Health by Device Type 2.png

Connection Issues by Client Device Type

This section displays a list of detected client types and the number of clients in each of those those groups that have experienced connection issues when attempting to connect to the wireless network during the selected timeframe. The respective Client Devices with Problems columns list the number and percentage of clients out of total devices that had more than 50% of connection attempts fail for the selected time frame. Clicking on the Number of Client Devices for a specific device type will open the Failed Connections page, filtered to show failed connections for the chosen device type.

Highest Client Latency by Device Type

This section lists each detected client type on the network and the average 802.11 latency for connected clients of that type, sorted by highest average latency. Latency is measured by looking at 802.11 frames and comparing the time between when the frame leaves the AP radio and when the corresponding ACK arrives back at the AP from the client.

Connections 

The Connections tab shows detailed information about recent client connections and connection attempts including total connection attempts for the chosen time period, the number of failed connection attempts, number clients with more than 50% of connection attempts failing, and the average number of failed connections per failing client. The Connections tab can be filtered by both SSID or by VLAN to allow for more granular tracking of connections and wireless health. 

Connections3.png

NOTE: If the % change from the previous time period is <1% it will not be displayed.

Failed Connections

Clicking the total number of Failed Connections will bring up the Failed Connections page which provides detailed information about all connection failures for the selected time period. This includes the connection time, client device name, AP, and SSID involved in the connection attempt, in addition to the connection stage that failed and more detailed information about why it failed.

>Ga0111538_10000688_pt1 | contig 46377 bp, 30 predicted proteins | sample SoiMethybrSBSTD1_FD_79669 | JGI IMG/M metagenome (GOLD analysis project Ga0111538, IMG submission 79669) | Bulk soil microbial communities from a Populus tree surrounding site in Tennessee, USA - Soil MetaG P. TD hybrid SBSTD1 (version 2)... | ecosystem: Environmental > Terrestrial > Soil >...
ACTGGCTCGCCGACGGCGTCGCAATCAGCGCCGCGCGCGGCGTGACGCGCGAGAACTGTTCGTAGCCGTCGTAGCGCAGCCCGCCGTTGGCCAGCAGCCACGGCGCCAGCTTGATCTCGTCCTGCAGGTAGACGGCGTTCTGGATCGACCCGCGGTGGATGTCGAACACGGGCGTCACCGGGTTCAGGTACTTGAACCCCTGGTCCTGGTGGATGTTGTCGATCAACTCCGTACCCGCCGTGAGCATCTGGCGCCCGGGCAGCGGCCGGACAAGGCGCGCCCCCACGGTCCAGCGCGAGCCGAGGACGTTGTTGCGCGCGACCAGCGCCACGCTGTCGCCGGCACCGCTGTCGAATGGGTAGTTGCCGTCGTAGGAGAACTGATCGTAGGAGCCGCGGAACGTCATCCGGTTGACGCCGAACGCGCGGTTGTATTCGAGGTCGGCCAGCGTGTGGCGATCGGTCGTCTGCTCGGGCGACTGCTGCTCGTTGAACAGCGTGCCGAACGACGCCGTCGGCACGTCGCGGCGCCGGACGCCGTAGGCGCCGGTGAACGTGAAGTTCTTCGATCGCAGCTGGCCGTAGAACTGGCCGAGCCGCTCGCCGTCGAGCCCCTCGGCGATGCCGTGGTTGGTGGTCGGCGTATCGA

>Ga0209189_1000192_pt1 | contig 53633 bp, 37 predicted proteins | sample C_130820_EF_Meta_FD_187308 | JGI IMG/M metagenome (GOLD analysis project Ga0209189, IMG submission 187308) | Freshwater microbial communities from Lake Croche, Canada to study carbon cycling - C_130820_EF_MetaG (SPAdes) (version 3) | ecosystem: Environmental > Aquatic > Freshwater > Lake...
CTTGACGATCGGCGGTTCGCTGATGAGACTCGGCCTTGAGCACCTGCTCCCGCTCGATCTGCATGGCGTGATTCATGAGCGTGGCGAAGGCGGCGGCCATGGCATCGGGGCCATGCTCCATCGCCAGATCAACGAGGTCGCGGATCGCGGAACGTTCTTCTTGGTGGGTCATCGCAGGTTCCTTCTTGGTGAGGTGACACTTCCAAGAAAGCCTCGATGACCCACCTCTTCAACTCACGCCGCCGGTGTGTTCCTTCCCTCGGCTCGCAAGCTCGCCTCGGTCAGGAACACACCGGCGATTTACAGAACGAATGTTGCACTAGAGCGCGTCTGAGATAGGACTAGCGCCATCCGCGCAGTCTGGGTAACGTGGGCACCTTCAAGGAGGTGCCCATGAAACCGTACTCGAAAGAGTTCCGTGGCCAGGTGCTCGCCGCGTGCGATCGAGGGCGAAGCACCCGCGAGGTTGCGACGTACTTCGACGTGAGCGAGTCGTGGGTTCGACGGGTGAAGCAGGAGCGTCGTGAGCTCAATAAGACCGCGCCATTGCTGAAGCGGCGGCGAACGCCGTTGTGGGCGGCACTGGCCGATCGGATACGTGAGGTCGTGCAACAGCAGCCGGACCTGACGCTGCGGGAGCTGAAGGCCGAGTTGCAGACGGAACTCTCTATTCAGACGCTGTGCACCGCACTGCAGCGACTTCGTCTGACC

Similar to the Connections tab on the Wireless Health page, the Failed Connections page can be filtered by SSID, VLAN, Access Point, Client, or Failure Step by using the dropdown menus at the top of the page. Clicking on the Client Name will open the Client Details page for that client. Similarly, clicking on the AP name will open the Access Point Details page for that access point. Clicking the Wireless Health link at the top of the page will go back to the Connections tab on the Wireless Health page. 

Failed Connections 2.png

The Connection Steps Graph 

The Connection Steps graph quickly and easily shows each step in the process that clients go through every time they connect to an Access Point. This makes it more simple than ever before to see at what step in the process clients might be experiencing issues. From left to right we see each step in the process beginning with the Association and followed by Authentication, DHCP, and DNS resolution, culminating with the overall Success Rate of clients that have attempted to connect to the wireless network. As clients move through the connection process that data is recorded and displayed as a percentage of clients who were able to successfully complete each step in the connection process.

It is expected to see an overall Success Rate of less than 100% as no client will always connect to a wireless network properly every time. Seeing a large drop in Success Rates at a certain step in the process could indicate an issue that is potentially affecting clients abilities to connect to the network properly. For example, in the image below we can clearly see that a disproportionate number of issues happen during initial DNS resolution for connected clients, indicating that there may be an issue relating to DNS on the network.

Connections Graph.png

Association

Shows the total percentage of clients that successfully Associated to an Access Point out of those that attempted in the specified time period.

Authentication

Shows the percentage of clients that successfully Associated that were also able to successfully Authenticate in the specified time period.

An 802.11 authentication occurs prior to an 802.11 association. As such, an 802.11 authentication failure will count as an Association failure. Authentication failures are WPA/WPA2 authentications that have failed, perhaps due to an incorrect pre-shared key, expired client certificate, or invalid username/password on a client, for example.